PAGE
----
If our World Surf League has positioned itself as champion of one thing, outside equality, it is the cause of our precious environment. At certain stops, professional surfers who have flown halfway around the globe are encouraged to plant bushes. At other stops, broadcast time is spent advocating for ecological awareness. The League is attempting to save a fragile wetland in Australia by replacing it with a Kelly Slater wave pool, partnering with cheaply constructed Chinese SUVs in order to better utilize landfills, doing “the work,” as they say.

Well, no organization can be perfect and the WSL is currently drawing fire for utilizing a pit used with thousands of plastic balls in order to mimic a novelty wave. Critics are calling the comedic stunt “ethically misguided” and “morally reprehensible.”

Plastic, as you know, is a leading cause of ocean pollution and takes roughly 450 years to break down when sloshing around in the great blue.

Not funny.

Santa Monica is yet to respond to those demanding account but let us hope the plastic balls will be reused in an ultra-sustainable way. Maybe as spare tires for Great Wall Motors fleet?


Hill and Rogen (pictured) as brunettes.
Hill and Rogen (pictured) as brunettes.

Gentleman’s Quarterly magazine applauds as Malibu legend Jonah Hill and funnyman friend Seth Rogen go surfer boy blonde for summer: “And all feels right with the world.”

Comfort thyself.

At time of writing, an absolute bloodbath is underway in Brazil. Oh, not the promised mob action, Huntington Beach breathing sigh of relief and holding riot crown, but rather top surfers falling like flies. Kanoa Igarashi is done, Griffin Colapinto finished, Kolohe Andino dead and Australian Callum Robson is on the cusp of beheading Gabriel Medina in front of a disbelieving crowd.

Discombobulating but, thankfully, surfing’s North Star is affixed and unmoving giving our wobbly legs some small stability.

Yes, Malibu legend Jonah Hill is continuing to walk the true path and encouraging his other famous friends to join along, bolstering our ranks.

Hill, who bleached his hair “surfer boy blonde” a handful of weeks ago, has recruited some-time co-star, and very funny man, Seth Rogen. the Bible of male style, Gentleman’s Quarterly, declares:

At some point in every man’s life, there is a high probability that he will bleach his hair. This feels especially true for celebrities. Everyone from David Beckham to Justin Bieber to Kid Cudi to Zac Efron to Mick Fanning has seemingly gone platinum blonde at least once. (And that’s only scratching the surface!) Now, we can officially add two stars from Superbad—Jonah Hill and Seth Rogen—to the “cool surfer dudes with bleached hair” list.

Hill has been riding the platinum wave for some time now. Just last year, he and his slicked-back bleached hair graced the cover of GQ Style. His blissfully blonde hair has gone from surfy and flowy to short and cropped, and it looks great no matter the length. (And let’s not forget a couple of summers ago when he swung for the fences and went neon pink.) However, Hill’s current grown-out buzz cut feels pitch-perfect for this exact time of year.

Rogen’s turn to bleached-blonde is a newer affair. He showed up for an event in Los Angeles this week sporting the new hair. The oversized T-shirt and buzzed blonde cut could veer dangerously close into Italo Ferreira territory, but luckily Rogen’s glasses and pants keep it from going there.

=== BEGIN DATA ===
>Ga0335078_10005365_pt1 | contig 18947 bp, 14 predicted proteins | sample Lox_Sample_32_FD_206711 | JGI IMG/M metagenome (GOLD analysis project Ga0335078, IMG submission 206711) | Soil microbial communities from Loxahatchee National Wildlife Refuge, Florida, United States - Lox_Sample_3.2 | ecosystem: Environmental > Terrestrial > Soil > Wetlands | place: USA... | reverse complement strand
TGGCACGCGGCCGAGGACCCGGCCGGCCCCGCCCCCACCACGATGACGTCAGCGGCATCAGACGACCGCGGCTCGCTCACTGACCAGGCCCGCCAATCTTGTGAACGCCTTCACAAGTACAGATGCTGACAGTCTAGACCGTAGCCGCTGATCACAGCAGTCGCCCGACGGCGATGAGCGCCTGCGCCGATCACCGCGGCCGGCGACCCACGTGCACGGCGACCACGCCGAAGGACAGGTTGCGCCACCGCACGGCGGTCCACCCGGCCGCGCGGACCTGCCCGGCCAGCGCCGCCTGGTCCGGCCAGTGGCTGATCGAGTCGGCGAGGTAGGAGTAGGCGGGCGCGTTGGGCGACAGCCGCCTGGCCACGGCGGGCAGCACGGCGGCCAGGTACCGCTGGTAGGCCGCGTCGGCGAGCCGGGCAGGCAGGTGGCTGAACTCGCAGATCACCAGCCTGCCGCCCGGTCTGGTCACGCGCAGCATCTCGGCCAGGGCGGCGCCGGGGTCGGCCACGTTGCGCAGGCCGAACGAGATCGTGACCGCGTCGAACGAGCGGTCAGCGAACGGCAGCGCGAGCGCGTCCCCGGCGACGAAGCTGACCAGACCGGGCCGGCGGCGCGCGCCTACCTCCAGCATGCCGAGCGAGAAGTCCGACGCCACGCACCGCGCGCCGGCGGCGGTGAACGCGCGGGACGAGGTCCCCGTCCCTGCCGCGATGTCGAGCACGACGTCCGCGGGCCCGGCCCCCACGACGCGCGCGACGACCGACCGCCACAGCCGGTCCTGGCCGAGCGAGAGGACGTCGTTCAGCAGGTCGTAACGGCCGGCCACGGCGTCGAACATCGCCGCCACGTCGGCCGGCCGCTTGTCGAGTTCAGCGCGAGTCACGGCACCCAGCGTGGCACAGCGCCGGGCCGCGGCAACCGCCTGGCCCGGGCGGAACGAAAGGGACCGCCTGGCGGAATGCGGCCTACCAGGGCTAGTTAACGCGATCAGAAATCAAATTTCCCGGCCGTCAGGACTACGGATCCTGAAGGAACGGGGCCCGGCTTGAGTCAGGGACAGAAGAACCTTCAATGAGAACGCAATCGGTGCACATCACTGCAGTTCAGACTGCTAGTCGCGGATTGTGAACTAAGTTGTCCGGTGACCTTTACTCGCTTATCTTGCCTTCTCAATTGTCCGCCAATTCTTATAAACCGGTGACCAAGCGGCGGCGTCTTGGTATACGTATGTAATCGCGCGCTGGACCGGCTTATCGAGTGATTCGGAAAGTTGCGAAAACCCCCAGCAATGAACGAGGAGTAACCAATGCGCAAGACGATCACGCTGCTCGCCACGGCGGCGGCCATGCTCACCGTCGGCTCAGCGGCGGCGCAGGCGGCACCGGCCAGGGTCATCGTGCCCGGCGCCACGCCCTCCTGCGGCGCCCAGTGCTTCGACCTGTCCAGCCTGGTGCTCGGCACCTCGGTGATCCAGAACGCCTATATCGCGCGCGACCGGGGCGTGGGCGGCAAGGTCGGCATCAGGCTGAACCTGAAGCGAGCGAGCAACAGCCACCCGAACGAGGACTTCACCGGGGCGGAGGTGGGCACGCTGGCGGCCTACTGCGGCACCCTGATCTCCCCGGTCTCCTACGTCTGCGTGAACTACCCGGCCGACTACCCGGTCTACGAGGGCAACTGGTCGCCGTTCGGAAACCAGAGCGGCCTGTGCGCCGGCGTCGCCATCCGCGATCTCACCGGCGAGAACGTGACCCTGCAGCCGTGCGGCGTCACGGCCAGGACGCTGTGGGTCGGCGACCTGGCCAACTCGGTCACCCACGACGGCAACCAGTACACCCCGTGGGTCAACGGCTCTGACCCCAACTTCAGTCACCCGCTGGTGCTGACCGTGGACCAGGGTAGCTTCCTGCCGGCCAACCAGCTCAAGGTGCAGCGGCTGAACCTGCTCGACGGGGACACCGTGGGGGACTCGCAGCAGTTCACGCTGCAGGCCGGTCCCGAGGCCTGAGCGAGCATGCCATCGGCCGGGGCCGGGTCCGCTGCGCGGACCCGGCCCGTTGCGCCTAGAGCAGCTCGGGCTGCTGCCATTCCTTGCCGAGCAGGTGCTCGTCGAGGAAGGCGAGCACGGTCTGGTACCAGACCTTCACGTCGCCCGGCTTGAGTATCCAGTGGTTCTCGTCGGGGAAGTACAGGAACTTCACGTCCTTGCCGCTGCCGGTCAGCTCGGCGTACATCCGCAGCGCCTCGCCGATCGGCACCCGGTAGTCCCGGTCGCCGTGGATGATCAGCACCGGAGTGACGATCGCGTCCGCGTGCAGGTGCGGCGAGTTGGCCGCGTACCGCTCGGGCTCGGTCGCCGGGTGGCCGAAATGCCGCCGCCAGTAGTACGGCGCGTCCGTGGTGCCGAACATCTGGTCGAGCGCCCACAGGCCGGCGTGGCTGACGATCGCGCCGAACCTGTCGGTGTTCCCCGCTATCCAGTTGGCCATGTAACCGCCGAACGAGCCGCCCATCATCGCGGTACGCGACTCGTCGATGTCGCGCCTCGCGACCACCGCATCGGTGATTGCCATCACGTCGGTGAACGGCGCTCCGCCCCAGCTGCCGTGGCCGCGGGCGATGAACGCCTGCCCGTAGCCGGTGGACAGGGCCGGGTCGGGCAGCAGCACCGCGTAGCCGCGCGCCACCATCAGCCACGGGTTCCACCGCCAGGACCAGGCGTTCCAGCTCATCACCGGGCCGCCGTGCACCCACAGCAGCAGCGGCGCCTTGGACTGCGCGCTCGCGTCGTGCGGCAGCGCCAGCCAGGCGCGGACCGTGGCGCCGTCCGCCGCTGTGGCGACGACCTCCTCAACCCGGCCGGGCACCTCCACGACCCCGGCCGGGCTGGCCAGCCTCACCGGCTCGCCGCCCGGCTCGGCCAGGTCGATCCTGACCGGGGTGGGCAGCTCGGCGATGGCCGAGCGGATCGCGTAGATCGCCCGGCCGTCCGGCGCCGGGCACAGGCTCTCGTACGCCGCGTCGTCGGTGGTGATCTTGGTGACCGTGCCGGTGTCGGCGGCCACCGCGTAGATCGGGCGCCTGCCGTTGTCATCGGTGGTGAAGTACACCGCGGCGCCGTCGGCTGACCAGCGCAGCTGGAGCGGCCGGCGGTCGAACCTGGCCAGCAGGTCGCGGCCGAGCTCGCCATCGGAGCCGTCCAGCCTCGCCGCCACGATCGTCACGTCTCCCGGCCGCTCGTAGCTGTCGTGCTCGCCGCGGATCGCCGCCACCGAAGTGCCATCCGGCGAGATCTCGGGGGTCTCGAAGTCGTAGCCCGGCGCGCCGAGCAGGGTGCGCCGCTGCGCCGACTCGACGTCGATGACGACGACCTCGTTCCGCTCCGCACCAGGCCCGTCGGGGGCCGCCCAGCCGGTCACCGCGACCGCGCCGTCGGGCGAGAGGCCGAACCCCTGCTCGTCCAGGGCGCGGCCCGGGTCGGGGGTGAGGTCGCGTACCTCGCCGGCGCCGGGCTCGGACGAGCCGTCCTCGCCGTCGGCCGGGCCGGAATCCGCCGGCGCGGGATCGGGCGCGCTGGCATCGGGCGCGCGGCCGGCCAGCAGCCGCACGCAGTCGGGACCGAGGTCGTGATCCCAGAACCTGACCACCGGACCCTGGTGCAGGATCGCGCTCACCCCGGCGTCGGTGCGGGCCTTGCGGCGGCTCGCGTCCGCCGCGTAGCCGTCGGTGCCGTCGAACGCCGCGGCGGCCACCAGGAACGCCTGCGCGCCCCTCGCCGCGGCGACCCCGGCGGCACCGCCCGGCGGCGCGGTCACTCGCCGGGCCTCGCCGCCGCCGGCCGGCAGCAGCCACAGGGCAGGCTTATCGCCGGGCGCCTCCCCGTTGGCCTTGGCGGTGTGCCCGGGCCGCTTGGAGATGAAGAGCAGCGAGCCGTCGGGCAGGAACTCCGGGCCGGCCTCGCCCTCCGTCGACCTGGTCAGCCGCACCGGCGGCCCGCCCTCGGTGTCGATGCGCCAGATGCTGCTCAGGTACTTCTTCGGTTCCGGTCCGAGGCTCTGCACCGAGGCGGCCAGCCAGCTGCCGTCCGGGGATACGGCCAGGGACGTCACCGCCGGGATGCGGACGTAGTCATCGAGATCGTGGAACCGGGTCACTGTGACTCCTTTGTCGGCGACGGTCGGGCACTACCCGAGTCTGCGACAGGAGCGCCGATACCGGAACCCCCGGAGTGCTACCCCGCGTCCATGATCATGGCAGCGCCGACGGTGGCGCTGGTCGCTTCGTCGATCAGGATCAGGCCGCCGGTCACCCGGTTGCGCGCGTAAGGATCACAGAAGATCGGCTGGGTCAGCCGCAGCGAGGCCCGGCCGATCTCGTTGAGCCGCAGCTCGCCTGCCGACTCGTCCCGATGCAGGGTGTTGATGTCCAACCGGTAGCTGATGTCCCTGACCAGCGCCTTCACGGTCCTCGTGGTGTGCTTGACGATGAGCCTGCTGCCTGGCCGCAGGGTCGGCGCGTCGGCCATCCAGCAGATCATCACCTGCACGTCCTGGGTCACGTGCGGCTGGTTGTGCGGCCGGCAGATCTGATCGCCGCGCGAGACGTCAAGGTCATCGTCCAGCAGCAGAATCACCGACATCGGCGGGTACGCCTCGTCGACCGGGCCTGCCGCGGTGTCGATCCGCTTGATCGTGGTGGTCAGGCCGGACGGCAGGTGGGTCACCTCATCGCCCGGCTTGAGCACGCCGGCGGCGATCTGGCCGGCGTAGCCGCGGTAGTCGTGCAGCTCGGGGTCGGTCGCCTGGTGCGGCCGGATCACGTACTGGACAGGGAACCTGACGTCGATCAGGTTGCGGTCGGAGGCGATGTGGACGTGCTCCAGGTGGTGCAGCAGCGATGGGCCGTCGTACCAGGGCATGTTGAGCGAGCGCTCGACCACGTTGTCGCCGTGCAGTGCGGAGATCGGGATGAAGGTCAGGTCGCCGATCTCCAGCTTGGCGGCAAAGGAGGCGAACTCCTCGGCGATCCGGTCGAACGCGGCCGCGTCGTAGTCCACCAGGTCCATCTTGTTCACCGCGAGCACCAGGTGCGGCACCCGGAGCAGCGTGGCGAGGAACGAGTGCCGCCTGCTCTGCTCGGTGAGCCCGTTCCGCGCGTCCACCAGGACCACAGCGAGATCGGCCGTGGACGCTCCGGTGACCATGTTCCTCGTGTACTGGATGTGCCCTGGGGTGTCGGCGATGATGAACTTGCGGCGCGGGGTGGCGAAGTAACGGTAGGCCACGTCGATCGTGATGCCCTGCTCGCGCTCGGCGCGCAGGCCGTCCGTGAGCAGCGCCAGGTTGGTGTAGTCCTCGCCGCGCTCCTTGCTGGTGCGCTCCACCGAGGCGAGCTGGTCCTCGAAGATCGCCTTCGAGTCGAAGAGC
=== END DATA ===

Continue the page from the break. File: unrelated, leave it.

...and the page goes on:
You must look at the side by side photos here, and while around, do you have an opinion on Brad Pitt’s latest GQ cover? It is causing quite the brouhaha.

In any case, Gabriel Medina just became defeated by the aforementioned Robson. Many tears in Rio tonight but the proud surfing nation should at least be comforted by Hill. His appeal extends across borders.

Like McDonalds.

"Watch your back, Griff!"
"Watch your back, Griff!"

Lightning rod pro, current world number three, Griffin Colapinto survives stoning on beach by rabid Brazilian surf fans only to have spine ripped out in water by Peruvian journeyman!

Blood in the water.

I have always enjoyed Griffin Colapinto’s surfing style. He seems, to me, a sort of evolved Kolohe Andino. All the tricks, all the ability, but… that little something extra. A sprinkling of diving magic. Well, that little something extra has propelled the young San Clementine to the very top of the World Surf League championship tour rankings this 2022 season. The high point, an event win in El Salvador over perennial top fiver Filipe Toledo.

The proud surfing nation of Brazil and its most passionate fans very much disagreed with the judging and took their capoeira out on Colapinto, threatening to gather a mob on the sands of Saquarema in order to pelt the boy with stones.

Now, this is where my enjoyment of Colapinto’s surfing style transitioned to an enjoyment of his personhood. The current world number three might have run scared, claimed “transit visa” issues or an injury that only allows him to surf pumping Bali but he did not. He shrugged, hopped on a plane and landed in Brazil, ready to go.

The rage-filled horde failed to materialize but handsome Griffin wherein he was narrowly defeated by Brazilian Michael Rodrigues in the opening round and, seconds ago, had his steeled spine ripped right out in the elimination round by Peruvian journeyman Miguel Tudela. The heat got off to a fine start for the Lost team rider, Colapinto ducking into a racing barrel while Chris Cote spoke loud words, but that was mostly it and now he is finished.

Peruvians, man. First they invented surfing, now this.


Can Gabby Meds buck history and get through a few heats in Brazil?

Comment live, vital elimination round as Gabriel Medina faces world-title ending last-place finish, Oi Rio Pro, Brazil, “Lets see if you will cheat again. Shame on you!”